Moon watching more fun at BFARBy Yolanda Sotelo
Inquirer Northern Luzon
ALAMINOS CITY – At the Bureau of Fisheries and Aquatic Resources’ (BFAR) demonstration center in this city, fishery specialists are moon watchers.
They observe lunar phases not because they are romantics, but because the moon’s appearance has a big influence on the reproductive abilities of fish they are propagating.
For instance, siganid (malaga) breeds during the first quarter of the moon, Rey Arthur Santillano, officer in charge of the Regional Mariculture Technology and Demonstration Center in Lucap village, said.
“There is also a courtship period of two days before fish spawn. Two days before the moon’s first quarter phase, we put a female and two male siganid in a 250-liter tank. The male fish secretes plenty of milt [sperm-containing secretions of fish] which is why we put two female fish so the milt won’t be wasted,” Santillano said.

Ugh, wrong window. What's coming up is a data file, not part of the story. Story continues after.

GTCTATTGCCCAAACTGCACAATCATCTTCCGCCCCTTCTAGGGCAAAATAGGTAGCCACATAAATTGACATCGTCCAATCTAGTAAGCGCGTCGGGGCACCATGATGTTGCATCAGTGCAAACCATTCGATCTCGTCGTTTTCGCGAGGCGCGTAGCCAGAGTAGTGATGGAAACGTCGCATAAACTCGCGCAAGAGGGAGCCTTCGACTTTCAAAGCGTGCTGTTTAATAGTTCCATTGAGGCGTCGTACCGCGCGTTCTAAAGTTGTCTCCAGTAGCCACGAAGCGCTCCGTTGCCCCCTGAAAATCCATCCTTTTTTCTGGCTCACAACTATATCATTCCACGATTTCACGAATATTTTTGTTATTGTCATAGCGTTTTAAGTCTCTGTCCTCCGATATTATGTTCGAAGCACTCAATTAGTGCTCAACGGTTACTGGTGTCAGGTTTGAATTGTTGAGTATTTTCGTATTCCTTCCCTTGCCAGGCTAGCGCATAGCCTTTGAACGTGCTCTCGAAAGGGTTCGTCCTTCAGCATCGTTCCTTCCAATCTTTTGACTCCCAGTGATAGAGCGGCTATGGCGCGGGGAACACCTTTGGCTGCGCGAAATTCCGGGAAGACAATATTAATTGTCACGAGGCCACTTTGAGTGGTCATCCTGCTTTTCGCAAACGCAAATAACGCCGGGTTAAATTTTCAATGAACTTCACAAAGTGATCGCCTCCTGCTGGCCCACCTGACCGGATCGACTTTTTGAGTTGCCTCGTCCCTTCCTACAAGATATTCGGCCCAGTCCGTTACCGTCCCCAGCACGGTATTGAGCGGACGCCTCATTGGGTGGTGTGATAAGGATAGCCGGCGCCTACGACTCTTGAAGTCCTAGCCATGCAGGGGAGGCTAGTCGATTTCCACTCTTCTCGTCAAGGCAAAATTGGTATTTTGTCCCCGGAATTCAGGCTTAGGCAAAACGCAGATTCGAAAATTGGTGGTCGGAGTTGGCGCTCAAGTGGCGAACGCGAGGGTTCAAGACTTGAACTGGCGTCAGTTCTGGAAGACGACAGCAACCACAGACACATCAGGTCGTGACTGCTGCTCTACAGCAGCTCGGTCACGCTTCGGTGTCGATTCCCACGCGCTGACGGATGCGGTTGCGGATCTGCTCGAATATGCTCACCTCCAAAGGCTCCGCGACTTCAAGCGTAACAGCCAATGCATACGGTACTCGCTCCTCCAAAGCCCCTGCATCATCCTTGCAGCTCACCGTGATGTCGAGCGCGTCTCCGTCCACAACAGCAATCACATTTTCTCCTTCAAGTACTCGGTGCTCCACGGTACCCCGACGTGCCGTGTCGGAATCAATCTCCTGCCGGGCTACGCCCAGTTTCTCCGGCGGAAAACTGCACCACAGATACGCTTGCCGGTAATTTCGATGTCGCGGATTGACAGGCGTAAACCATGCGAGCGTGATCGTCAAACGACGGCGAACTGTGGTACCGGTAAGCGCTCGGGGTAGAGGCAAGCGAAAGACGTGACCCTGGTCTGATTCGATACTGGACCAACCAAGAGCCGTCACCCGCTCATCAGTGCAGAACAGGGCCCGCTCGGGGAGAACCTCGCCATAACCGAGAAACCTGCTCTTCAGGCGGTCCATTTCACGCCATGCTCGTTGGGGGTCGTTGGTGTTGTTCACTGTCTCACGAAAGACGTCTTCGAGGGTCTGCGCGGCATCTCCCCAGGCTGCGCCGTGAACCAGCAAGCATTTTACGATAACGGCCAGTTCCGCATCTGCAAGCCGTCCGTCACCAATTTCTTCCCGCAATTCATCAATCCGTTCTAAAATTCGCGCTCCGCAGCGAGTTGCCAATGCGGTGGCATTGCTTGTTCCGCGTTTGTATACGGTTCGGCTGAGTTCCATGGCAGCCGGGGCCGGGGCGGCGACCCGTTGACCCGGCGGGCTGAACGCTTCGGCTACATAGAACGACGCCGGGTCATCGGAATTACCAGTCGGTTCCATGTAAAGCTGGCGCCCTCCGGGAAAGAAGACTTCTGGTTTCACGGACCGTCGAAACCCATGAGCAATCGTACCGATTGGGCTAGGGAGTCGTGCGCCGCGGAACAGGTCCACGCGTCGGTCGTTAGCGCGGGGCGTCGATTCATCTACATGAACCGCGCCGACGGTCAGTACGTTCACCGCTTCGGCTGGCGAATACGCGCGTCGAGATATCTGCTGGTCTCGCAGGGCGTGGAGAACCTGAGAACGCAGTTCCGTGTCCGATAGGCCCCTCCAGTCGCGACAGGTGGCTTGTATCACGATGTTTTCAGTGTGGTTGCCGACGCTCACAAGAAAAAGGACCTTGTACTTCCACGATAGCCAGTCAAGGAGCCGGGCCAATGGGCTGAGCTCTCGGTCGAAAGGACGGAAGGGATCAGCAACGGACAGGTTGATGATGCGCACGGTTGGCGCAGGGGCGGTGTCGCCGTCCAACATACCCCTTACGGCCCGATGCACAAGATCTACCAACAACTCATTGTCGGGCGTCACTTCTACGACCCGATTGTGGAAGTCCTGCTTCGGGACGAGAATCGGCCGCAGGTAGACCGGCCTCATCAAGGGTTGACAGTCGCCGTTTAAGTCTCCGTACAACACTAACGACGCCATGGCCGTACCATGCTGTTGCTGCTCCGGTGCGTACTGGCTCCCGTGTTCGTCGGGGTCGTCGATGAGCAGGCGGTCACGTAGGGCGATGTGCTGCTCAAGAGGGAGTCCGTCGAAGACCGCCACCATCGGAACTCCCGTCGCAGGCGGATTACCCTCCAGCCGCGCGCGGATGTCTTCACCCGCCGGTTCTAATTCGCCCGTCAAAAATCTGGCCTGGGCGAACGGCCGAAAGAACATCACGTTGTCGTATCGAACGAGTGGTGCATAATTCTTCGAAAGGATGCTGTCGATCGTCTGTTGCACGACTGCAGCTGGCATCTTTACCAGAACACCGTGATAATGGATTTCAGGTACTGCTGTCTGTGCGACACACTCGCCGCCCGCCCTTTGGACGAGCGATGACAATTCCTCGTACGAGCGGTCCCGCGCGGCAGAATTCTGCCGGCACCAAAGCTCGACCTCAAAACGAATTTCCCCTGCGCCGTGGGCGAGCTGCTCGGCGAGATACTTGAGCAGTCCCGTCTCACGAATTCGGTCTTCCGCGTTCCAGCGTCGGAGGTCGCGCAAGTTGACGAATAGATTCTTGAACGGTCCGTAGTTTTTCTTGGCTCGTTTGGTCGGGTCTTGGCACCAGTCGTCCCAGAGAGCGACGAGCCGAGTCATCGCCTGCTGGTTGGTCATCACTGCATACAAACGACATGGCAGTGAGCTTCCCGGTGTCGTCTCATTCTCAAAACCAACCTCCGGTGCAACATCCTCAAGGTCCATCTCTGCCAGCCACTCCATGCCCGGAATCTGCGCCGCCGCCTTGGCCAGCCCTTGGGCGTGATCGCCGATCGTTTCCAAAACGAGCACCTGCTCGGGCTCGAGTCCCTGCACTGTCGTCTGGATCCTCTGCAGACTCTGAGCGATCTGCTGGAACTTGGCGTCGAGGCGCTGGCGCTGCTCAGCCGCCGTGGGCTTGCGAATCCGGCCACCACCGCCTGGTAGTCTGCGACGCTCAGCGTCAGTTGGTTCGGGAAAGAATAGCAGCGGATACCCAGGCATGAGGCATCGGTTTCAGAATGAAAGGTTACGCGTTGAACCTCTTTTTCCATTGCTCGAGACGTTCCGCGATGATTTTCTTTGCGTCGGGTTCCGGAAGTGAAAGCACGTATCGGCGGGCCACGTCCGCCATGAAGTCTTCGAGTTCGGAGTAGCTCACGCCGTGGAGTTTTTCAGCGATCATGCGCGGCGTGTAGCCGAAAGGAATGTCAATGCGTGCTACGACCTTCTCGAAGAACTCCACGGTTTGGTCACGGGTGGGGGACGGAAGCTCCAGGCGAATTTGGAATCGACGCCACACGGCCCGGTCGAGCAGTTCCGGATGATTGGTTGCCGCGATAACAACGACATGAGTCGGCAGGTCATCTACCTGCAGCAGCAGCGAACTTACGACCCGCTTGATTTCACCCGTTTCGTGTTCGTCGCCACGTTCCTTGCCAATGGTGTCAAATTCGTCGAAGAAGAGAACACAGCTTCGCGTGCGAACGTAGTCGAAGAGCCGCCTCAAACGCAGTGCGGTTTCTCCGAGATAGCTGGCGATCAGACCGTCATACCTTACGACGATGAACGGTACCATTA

Siganid is one of three species being propagated in the center. The others are abalone (Haliotis asinina), which reproduces during the full moon, and sand fish or sea cucumber, which breeds before and after the full moon.
But fishery technologists here do not depend solely on the moon to make fish spawn. They also induce reproduction through hormones (siganid), thermal shock (abalone) or feed them with microalgae like spirulina.
The BFAR facility used to propagate bangus (milkfish) but shifted this year to the three high-value species. The sabalo (mother bangus) has been transferred to the BFAR research center in Dagupan City.
“We have enough technologies on the production of bangus that is why we have shifted to other high-value species. We also want to preserve and propagate fish and invertebrates which are endangered because of overfishing,” said Remely Lachica, officer in charge of BFAR Ilocos’ planning, monitoring and evaluation division.
“If we do not conserve and produce these species, we will lose them in the long run because of the high extraction rate,” she said.
Even in a controlled environment, the chance of larvae survival is very low. For instance, from 560,000 larvae of abalone, only 8 percent or 44,800 survive after 70 days.
“So you see the need to push for the protection of these resources,” Lachica said.